“So it is, that some 10 years ago being in Virginia, and taken prisoner by the power of Powhatan their chief King, I received from this great Savage exceeding great courtesy, especially from his son Nantaquaus, the most manliest, comeliest, boldest spirit, I ever saw in a Savage, and his sister Pocahontas, the King’s most dear and well-beloved daughter, being but a child of 12 or 13 years of age, whose compassionate pitiful heart, of my desperate estate, gave me much cause to respect her.” (John Smith, in a letter to Queen Anne, 1616)
A lot of time has been spent covering the lives of history’s most influential figures, but how much of the forest is lost for the trees? In Charles River Editors’ American Legends series, listeners can get caught up on the lives of America’s most important men and women in the time it takes to finish a commute. And they can do so while learning interesting facts long forgotten or never known.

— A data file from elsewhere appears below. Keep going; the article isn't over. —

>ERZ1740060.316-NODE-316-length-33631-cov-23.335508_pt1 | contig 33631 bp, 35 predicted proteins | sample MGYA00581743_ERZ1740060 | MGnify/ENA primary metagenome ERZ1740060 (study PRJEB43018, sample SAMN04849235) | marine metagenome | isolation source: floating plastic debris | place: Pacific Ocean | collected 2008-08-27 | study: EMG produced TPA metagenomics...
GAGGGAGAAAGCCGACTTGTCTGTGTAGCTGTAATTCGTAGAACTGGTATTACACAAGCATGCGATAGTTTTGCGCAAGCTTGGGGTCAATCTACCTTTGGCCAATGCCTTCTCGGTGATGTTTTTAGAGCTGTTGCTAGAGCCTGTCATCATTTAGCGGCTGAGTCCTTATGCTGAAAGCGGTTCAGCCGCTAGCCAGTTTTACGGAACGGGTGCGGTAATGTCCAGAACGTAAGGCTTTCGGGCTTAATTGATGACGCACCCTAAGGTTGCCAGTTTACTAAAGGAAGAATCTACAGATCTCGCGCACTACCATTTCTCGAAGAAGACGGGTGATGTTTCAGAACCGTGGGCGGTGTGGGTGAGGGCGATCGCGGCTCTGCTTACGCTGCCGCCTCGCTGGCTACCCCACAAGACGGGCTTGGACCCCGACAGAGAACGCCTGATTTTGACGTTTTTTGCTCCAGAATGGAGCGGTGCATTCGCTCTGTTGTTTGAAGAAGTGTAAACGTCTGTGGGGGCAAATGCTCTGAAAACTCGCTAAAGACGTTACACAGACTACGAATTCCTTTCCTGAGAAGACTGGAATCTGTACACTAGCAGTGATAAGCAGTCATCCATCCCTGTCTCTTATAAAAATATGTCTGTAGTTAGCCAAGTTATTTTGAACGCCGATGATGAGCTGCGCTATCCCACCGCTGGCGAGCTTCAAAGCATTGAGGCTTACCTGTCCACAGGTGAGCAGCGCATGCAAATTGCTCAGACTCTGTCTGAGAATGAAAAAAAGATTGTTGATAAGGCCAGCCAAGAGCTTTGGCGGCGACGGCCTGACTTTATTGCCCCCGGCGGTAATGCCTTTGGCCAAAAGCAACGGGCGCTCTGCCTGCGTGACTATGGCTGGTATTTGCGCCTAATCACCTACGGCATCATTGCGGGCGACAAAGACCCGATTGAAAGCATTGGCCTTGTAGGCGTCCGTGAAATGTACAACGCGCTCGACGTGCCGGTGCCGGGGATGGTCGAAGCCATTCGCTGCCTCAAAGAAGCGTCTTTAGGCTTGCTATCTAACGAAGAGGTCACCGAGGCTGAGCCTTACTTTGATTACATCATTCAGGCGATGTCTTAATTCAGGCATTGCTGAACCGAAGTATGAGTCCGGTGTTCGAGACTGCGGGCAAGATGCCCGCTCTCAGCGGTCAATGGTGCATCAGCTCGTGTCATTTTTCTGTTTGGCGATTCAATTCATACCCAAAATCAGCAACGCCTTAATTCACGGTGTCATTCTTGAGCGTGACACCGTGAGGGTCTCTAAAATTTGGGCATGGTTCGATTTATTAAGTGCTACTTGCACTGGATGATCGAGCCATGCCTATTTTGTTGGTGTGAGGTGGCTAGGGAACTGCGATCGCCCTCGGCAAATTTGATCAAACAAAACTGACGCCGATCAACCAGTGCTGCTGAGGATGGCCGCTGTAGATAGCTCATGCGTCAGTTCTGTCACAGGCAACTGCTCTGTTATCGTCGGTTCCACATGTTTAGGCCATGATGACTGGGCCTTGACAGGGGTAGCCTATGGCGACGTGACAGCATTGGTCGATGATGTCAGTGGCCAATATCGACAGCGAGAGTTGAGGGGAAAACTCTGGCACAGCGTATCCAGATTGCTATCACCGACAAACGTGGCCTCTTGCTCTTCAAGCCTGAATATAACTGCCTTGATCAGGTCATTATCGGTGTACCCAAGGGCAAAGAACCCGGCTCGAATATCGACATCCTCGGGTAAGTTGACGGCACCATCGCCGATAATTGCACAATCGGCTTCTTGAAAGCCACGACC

The life of Pocahontas fulfills a specific role in American culture and history. Her short life came to symbolize the first encounters between English settlers and the local native tribes. The meaning of her name, “little plaything” or “little wanton”, suggests that she was destined to be bandied about by the powers in her life. The men of the time simply assumed a young Native American girl did not deserve or even want respect.